Having produced 2.9 million tonnes of steel in 2013, the UAE is a sizeable player in the regional steel industry in the Gulf, nearly satisfying its own local demand of about three million tonnes. Industrial output rose a whopping 19.5 per cent from 2.4 million tonnes in 2012, and forecasts for 2014 expect the production volume to grow at a similar pace.
There are six major steel producers in the UAE with an annual capacity of more than 500,000 tonnes each. The largest is Emirates Steel, followed by Conares, a privately held company; Hamriyah Steel, a Russian-UAE joint venture; Tiger Steel, part of Sharjah’s Tiger Group; Qatar Steel UAE, part of Industries Qatar; and Star Steel, part of Dubai’s Al Ghurair Group.
A few newcomers have also been looking to tap into the market recently, such as Austria’s Unger Steel, which runs a steel mill in Sharjah’s Hamriyah Free Zone on 30,000 square metres at a capacity of 50,000 tonnes a year, or US-based MMFX Steel with a special rebar production in Dubai.
Unger Steel is one of the top five steel construction companies in Europe and chose the UAE due to the “favourable general economic conditions offered to international investors from the industrial sector”, says Josef Unger, the CEO of Unger Steel.
“Our second plant in Sharjah complements the production site in Austria, and together we are producing some 70,000 tonnes of steel annually,” Unger says, adding that the location has been chosen as it enables the company to “provide steel to customers within a distance of 2,500 kilometres from Sharjah.”
Market leader Emirates Steel, the UAE’s largest integrated steel producer, has just kicked off the third phase of its plant expansion. Start of commercial production is anticipated in mid-2014, adding an additional production capacity of 1.6 million tonnes per annum.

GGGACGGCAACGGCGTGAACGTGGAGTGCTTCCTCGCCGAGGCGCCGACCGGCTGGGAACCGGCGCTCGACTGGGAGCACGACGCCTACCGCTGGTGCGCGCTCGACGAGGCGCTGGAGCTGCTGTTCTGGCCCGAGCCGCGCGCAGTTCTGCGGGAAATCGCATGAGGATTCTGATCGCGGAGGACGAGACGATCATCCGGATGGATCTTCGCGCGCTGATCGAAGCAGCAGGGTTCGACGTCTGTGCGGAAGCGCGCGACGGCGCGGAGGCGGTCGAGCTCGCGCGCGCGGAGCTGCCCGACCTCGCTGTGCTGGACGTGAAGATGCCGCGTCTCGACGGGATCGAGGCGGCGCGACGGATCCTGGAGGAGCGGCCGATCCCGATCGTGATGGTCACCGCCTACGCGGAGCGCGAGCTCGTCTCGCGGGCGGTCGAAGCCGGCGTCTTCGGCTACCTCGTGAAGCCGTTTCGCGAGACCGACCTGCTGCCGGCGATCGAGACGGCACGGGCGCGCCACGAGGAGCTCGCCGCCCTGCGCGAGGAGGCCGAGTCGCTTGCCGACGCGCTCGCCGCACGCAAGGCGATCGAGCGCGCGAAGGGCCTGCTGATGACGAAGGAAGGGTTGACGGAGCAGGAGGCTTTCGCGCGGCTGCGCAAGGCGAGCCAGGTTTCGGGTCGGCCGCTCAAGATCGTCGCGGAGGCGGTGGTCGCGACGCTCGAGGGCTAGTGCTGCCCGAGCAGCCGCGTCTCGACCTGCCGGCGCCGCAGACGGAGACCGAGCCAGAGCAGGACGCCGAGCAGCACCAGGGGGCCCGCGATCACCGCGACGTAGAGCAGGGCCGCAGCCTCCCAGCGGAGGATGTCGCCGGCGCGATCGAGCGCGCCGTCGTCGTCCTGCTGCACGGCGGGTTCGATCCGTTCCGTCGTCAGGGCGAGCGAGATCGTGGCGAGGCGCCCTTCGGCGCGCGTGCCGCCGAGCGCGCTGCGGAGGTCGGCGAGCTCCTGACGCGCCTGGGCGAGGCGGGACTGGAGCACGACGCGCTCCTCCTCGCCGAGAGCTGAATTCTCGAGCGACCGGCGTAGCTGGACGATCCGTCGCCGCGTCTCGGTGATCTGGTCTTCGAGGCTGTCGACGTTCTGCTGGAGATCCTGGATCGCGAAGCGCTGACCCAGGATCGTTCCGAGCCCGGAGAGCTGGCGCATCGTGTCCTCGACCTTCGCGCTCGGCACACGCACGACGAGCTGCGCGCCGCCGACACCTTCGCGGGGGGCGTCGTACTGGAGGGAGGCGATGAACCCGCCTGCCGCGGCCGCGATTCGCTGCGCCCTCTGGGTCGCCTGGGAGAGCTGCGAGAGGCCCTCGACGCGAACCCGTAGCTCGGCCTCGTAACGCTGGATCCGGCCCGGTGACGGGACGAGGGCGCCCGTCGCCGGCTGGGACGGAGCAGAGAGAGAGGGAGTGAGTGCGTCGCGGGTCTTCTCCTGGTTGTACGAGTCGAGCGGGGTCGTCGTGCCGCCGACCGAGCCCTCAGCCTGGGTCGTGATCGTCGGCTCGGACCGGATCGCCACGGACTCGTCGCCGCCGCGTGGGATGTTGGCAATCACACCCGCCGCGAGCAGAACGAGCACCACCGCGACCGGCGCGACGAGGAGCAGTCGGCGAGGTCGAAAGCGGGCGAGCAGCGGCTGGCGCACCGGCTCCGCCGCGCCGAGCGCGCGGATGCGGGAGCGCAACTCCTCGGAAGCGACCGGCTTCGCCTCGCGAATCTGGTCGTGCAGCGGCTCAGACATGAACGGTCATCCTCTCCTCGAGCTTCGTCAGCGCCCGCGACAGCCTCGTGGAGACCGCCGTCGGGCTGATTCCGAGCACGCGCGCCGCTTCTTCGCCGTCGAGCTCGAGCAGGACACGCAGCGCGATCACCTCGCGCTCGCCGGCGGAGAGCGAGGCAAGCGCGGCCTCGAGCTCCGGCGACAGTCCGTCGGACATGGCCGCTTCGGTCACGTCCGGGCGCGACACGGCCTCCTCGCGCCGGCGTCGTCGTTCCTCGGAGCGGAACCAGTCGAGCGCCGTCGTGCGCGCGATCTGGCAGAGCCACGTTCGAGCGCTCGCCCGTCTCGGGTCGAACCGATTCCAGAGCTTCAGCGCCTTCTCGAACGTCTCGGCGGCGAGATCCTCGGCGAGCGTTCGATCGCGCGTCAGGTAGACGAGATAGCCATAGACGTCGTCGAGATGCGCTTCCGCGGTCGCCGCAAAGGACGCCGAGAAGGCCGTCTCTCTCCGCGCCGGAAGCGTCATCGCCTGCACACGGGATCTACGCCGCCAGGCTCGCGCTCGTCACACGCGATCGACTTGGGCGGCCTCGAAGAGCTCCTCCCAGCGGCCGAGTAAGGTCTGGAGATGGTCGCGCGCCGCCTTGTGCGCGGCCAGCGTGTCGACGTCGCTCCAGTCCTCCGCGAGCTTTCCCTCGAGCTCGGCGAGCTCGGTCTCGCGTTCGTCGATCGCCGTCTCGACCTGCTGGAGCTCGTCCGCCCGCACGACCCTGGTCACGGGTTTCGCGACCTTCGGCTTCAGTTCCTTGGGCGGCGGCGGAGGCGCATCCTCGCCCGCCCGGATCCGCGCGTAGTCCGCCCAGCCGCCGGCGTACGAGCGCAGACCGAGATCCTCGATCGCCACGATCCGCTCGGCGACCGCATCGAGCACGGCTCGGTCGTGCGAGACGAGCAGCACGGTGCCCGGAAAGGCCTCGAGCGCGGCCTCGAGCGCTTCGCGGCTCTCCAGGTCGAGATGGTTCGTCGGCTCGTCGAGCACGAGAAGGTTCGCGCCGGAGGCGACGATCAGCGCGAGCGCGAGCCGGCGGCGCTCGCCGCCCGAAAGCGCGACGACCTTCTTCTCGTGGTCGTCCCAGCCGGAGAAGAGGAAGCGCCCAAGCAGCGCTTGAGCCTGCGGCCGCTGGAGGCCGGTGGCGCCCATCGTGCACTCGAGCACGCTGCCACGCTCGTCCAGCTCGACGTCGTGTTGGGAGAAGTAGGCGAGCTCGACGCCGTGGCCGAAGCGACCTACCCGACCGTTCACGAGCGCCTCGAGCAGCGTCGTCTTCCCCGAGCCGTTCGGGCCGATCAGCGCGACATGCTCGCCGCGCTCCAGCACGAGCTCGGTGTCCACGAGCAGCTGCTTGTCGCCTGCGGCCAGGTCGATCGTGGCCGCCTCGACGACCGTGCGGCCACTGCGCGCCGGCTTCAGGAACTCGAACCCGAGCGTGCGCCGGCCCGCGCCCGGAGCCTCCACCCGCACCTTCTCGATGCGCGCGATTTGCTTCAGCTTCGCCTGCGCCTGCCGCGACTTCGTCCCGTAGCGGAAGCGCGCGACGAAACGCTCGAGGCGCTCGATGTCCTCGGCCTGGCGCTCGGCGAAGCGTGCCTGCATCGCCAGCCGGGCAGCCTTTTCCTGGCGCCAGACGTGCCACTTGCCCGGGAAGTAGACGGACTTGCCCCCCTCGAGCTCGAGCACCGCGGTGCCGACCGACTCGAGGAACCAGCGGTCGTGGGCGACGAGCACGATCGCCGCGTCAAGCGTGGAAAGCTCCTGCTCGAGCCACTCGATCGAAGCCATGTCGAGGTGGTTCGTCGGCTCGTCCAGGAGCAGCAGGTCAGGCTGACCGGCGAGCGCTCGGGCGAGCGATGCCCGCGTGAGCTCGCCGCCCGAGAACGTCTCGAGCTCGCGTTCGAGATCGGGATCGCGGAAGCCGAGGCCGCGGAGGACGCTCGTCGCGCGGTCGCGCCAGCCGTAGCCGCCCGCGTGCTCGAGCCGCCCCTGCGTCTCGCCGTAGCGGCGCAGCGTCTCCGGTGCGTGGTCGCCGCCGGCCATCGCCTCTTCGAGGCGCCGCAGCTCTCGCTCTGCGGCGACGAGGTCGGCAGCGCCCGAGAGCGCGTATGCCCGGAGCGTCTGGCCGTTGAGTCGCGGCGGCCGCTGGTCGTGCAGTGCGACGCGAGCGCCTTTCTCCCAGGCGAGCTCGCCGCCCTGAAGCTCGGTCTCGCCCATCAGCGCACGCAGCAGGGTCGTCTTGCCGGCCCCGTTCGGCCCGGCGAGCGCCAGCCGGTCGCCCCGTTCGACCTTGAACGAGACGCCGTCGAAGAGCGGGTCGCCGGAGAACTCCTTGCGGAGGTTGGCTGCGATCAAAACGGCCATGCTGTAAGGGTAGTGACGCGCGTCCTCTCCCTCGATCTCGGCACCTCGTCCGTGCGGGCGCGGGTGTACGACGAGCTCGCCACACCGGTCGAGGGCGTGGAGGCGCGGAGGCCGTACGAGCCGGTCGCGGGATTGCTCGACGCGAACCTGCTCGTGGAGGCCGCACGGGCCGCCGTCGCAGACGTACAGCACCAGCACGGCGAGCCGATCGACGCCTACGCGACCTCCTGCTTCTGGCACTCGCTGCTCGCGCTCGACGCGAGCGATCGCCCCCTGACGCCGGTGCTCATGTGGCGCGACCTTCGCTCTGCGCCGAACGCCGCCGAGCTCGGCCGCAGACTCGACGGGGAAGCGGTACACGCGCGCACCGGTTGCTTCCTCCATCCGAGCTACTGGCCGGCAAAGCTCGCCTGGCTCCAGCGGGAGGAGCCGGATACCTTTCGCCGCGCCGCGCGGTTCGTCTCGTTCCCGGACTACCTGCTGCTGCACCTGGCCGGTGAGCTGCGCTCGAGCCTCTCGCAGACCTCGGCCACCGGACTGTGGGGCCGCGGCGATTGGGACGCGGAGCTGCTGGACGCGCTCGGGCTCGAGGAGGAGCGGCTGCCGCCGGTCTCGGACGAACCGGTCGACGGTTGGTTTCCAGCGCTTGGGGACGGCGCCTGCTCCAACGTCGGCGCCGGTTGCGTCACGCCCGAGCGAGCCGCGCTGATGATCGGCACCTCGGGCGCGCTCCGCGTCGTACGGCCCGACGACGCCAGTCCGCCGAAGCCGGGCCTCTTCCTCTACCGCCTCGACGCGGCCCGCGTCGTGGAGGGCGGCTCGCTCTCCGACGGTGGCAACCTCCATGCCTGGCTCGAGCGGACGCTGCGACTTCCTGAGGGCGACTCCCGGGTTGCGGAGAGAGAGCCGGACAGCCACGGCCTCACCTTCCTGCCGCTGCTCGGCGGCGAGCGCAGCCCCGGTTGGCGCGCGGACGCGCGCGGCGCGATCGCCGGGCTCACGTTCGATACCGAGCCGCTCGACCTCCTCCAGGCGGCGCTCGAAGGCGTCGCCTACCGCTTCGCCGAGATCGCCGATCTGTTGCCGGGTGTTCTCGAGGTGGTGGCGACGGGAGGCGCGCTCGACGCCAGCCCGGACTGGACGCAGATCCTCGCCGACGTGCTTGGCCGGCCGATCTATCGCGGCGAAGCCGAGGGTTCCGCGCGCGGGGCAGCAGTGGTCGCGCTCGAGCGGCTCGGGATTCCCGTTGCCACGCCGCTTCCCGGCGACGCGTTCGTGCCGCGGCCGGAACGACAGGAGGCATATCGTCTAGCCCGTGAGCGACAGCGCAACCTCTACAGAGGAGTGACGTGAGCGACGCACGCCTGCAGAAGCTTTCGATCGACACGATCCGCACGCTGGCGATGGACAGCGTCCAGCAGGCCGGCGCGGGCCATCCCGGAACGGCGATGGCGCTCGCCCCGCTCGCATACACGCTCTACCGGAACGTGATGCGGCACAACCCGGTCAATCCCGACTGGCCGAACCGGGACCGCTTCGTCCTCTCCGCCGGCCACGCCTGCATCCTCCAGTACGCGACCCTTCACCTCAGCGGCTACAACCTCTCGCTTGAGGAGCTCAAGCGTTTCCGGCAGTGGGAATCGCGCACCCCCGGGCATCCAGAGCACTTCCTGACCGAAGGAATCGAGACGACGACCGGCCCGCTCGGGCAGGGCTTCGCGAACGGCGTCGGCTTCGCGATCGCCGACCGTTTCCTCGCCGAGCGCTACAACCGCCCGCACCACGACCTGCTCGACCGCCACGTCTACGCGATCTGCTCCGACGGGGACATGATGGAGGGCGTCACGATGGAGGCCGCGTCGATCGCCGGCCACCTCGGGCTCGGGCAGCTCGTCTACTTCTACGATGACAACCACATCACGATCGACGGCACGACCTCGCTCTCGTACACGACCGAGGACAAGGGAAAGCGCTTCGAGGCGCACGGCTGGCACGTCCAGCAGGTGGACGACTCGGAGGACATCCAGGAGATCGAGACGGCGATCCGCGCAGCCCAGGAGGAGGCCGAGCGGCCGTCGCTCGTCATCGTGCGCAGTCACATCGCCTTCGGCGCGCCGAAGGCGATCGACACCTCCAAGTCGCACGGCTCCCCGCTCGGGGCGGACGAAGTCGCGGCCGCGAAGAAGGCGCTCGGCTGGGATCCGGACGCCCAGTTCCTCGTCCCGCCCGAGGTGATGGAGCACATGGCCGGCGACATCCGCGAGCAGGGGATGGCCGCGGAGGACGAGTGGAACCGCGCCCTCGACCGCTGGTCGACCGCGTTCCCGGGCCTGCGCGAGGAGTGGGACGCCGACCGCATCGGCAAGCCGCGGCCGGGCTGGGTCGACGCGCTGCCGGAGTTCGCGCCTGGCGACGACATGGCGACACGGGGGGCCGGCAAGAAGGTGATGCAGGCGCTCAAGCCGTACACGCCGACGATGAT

Emirates Steel, a subsidiary of Abu Dhabi Basic Industries Corporation, represents the UAE capital’s main investment in steel production within the wider government plan to boost industrial output in line with the diversification plans for the economy as a whole.
“Steel production has been invaluable to the growth of non-oil-based gross domestic product, which further serves economic diversity,” Suhail Mubarak Al Ameri, Chairman of Emirates Steel, said when inaugurating the expansion.
In 2012, as per latest available figures, the company posted a 17.5 per cent rise in production and a 120 per cent rise in sales and has been expanding its production line with special products, such as reinforced steel for the nuclear reactor construction site in Al Barakah.
The company expects that some $4.3 trillion (around Dh15.7 trillion) worth of construction projects in the Middle East and North Africa will be the key driver supporting the steel industry’s growth between now and the year 2020, followed by oil and gas, petrochemicals and other infrastructure projects. The newly found stability in the construction sector is expected to accelerate the recovery over the next few years.
Conares, which produces around 750,000 million tonnes of different steel products annually, represents 15 per cent of the UAE steel market. Exporting to six main markets including Iraq, Australia, the US, Canada and Far East, its exports share to the GCC market represents 50 per cent. The company was established in 2001 and initially focused on steel trading, but then set up its own advanced manufacturing facility in the UAE in 2011. Conares manufactures tube and pipe products apart from supplying steel billets, slabs, hot-rolled coils, galvanised coils, sheets and a host of other industrial steel products to the UAE, Gulf and overseas markets.
Signs of growth
At the Big 5 industry show in Dubai last November, the company signed sales contracts worth $30 million, citing “positive environment” in the industry as compared to the previous year. The company’s CEO, Bharat Bhatia said at the show that Conares now plans to expand its capacity to one million tonnes annually, adding that he was “very hopeful on Expo 2020,” which in line with the recovery of the real estate industry and planned infrastructure projects, such as the UAE national railway as well as the nuclear power plant in Abu Dhabi, would boost the steel sector further.
Being such an important hub for steel production, the UAE, especially Dubai, is a sought-after destination for industry conferences, such as the Middle East Steel Conference, held every December; the Arab Steel Summit, held in October 2013; or SteelFab, held in January this year in Sharjah.